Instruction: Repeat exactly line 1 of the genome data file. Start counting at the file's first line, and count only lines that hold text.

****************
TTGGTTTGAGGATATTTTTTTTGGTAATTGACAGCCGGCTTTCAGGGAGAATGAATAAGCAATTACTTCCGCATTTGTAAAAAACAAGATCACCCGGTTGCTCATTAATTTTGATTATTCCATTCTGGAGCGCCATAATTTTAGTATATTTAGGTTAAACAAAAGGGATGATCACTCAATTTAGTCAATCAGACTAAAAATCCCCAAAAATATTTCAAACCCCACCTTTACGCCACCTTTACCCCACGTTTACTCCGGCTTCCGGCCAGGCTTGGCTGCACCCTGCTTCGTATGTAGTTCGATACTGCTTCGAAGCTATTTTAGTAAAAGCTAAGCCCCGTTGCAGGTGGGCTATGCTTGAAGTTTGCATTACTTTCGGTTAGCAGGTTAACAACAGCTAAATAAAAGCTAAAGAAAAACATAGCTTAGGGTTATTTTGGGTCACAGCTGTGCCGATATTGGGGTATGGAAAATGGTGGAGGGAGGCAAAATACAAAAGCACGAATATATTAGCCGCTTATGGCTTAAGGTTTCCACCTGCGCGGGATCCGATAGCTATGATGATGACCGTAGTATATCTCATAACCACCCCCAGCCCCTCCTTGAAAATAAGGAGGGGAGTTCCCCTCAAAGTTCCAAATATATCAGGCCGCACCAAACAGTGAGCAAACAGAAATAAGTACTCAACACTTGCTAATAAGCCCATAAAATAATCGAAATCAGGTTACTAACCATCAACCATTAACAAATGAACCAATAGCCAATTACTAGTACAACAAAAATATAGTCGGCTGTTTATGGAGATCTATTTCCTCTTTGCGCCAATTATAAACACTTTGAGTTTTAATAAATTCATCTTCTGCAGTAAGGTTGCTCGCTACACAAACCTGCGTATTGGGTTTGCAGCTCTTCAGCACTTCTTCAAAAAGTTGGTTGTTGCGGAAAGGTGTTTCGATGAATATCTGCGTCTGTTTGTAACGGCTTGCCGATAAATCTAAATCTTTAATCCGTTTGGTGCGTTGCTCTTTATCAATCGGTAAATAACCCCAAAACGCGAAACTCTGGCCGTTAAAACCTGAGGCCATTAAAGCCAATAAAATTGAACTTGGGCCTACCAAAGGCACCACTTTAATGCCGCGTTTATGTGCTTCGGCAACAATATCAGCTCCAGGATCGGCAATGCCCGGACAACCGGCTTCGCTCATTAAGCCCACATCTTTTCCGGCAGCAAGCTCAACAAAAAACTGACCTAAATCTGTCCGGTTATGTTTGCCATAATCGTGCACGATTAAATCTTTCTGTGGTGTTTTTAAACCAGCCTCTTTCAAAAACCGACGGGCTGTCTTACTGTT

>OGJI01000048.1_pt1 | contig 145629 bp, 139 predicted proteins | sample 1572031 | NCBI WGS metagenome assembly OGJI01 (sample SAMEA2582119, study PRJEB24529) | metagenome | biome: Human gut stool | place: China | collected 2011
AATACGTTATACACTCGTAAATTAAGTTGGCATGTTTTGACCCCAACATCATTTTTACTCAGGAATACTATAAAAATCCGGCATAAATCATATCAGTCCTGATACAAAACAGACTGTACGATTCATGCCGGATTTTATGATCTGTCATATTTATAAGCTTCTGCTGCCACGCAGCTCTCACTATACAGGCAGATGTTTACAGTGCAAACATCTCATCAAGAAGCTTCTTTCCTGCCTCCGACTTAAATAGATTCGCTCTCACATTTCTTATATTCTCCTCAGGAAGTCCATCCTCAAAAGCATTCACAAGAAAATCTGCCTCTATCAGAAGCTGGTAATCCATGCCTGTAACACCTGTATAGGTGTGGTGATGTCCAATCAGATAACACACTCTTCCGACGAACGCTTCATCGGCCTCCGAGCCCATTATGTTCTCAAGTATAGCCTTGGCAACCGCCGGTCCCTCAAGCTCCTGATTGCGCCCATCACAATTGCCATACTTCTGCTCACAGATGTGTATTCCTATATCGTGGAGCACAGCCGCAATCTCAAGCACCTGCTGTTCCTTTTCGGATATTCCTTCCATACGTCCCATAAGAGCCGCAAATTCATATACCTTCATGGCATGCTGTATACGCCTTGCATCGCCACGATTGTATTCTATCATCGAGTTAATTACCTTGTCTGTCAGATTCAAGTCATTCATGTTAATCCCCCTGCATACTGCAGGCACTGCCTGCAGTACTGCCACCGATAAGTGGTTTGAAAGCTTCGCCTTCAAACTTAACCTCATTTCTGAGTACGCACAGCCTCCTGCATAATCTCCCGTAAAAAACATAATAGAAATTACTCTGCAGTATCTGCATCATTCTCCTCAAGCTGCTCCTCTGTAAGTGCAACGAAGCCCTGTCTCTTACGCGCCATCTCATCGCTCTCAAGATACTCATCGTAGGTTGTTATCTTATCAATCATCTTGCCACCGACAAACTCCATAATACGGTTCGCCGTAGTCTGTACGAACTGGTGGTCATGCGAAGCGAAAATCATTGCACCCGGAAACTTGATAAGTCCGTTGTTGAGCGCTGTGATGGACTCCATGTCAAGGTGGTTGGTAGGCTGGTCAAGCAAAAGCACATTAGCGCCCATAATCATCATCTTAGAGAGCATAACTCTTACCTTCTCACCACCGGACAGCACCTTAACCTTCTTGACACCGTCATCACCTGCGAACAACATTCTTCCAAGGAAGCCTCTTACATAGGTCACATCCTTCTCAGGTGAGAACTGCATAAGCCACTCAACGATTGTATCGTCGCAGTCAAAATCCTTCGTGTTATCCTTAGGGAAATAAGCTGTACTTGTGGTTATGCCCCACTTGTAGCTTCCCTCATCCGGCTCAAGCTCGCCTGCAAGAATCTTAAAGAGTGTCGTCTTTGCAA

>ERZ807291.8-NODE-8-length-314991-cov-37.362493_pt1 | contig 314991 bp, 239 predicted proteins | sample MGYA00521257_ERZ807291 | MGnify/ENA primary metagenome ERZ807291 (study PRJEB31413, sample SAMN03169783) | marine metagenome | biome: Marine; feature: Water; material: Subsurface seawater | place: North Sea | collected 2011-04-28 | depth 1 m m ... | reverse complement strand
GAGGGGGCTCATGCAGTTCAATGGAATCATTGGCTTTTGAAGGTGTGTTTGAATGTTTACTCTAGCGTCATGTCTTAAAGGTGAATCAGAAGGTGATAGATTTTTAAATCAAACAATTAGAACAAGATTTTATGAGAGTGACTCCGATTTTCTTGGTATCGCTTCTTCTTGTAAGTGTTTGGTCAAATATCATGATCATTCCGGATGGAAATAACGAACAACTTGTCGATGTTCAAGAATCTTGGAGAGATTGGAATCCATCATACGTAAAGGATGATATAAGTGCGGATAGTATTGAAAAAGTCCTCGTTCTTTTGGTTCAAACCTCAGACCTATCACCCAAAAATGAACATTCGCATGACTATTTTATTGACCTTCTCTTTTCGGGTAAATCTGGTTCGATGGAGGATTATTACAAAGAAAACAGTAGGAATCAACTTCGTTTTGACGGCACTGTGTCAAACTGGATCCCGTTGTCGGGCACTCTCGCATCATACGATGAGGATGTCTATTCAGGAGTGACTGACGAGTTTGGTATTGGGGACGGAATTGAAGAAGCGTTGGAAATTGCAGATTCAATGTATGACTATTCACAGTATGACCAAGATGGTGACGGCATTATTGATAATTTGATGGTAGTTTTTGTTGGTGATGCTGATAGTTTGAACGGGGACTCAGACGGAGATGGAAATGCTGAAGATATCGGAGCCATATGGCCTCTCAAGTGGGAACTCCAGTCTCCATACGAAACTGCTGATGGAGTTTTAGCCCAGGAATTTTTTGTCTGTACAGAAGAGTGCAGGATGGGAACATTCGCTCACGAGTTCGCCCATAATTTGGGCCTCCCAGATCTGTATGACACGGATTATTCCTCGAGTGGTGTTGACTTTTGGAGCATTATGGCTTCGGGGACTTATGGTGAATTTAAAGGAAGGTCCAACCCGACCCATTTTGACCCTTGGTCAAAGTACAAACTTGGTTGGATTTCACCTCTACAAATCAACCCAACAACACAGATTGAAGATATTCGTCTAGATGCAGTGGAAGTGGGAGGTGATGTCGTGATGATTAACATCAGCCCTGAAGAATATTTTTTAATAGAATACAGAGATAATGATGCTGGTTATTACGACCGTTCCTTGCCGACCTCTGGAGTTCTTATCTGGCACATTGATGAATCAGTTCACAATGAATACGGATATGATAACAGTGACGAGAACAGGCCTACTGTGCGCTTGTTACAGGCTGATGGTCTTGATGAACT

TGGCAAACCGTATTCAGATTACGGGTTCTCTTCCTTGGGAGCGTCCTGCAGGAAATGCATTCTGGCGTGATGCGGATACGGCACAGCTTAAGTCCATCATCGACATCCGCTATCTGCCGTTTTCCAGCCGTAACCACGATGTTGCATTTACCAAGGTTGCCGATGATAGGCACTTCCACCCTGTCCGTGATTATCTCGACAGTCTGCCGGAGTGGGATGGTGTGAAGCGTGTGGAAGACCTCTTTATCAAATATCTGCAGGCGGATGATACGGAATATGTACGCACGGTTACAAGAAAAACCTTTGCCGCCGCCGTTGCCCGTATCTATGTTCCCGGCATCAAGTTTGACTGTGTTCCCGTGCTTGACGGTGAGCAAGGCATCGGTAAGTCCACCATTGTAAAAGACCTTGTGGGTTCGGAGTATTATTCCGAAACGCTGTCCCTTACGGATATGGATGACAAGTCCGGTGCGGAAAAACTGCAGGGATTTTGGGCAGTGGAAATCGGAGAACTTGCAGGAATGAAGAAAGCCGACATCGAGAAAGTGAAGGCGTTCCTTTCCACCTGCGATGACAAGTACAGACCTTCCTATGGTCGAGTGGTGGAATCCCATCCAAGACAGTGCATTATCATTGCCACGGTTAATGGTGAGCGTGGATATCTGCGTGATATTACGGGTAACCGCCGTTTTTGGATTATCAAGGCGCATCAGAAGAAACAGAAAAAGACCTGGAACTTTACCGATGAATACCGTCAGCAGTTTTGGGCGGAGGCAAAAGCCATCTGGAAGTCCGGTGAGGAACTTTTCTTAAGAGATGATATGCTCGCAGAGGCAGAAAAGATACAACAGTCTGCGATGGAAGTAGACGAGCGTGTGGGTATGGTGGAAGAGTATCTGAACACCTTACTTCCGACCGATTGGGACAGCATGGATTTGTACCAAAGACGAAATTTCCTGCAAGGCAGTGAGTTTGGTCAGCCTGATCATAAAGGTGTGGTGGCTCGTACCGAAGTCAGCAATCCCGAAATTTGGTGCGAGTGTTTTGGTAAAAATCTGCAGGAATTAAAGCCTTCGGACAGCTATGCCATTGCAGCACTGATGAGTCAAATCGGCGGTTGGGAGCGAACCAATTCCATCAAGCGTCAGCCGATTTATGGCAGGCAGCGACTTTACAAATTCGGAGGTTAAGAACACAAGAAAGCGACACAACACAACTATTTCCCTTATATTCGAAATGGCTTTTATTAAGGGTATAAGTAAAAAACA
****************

TTGGTTTGAGGATATTTTTTTTGGTAATTGACAGCCGGCTTTCAGGGAGAATGAATAAGCAATTACTTCCGCATTTGTAAAAAACAAGATCACCCGGTTGCTCATTAATTTTGATTATTCCATTCTGGAGCGCCATAATTTTAGTATATTTAGGTTAAACAAAAGGGATGATCACTCAATTTAGTCAATCAGACTAAAAATCCCCAAAAATATTTCAAACCCCACCTTTACGCCACCTTTACCCCACGTTTACTCCGGCTTCCGGCCAGGCTTGGCTGCACCCTGCTTCGTATGTAGTTCGATACTGCTTCGAAGCTATTTTAGTAAAAGCTAAGCCCCGTTGCAGGTGGGCTATGCTTGAAGTTTGCATTACTTTCGGTTAGCAGGTTAACAACAGCTAAATAAAAGCTAAAGAAAAACATAGCTTAGGGTTATTTTGGGTCACAGCTGTGCCGATATTGGGGTATGGAAAATGGTGGAGGGAGGCAAAATACAAAAGCACGAATATATTAGCCGCTTATGGCTTAAGGTTTCCACCTGCGCGGGATCCGATAGCTATGATGATGACCGTAGTATATCTCATAACCACCCCCAGCCCCTCCTTGAAAATAAGGAGGGGAGTTCCCCTCAAAGTTCCAAATATATCAGGCCGCACCAAACAGTGAGCAAACAGAAATAAGTACTCAACACTTGCTAATAAGCCCATAAAATAATCGAAATCAGGTTACTAACCATCAACCATTAACAAATGAACCAATAGCCAATTACTAGTACAACAAAAATATAGTCGGCTGTTTATGGAGATCTATTTCCTCTTTGCGCCAATTATAAACACTTTGAGTTTTAATAAATTCATCTTCTGCAGTAAGGTTGCTCGCTACACAAACCTGCGTATTGGGTTTGCAGCTCTTCAGCACTTCTTCAAAAAGTTGGTTGTTGCGGAAAGGTGTTTCGATGAATATCTGCGTCTGTTTGTAACGGCTTGCCGATAAATCTAAATCTTTAATCCGTTTGGTGCGTTGCTCTTTATCAATCGGTAAATAACCCCAAAACGCGAAACTCTGGCCGTTAAAACCTGAGGCCATTAAAGCCAATAAAATTGAACTTGGGCCTACCAAAGGCACCACTTTAATGCCGCGTTTATGTGCTTCGGCAACAATATCAGCTCCAGGATCGGCAATGCCCGGACAACCGGCTTCGCTCATTAAGCCCACATCTTTTCCGGCAGCAAGCTCAACAAAAAACTGACCTAAATCTGTCCGGTTATGTTTGCCATAATCGTGCACGATTAAATCTTTCTGTGGTGTTTTTAAACCAGCCTCTTTCAAAAACCGACGGGCTGTCTTACTGTT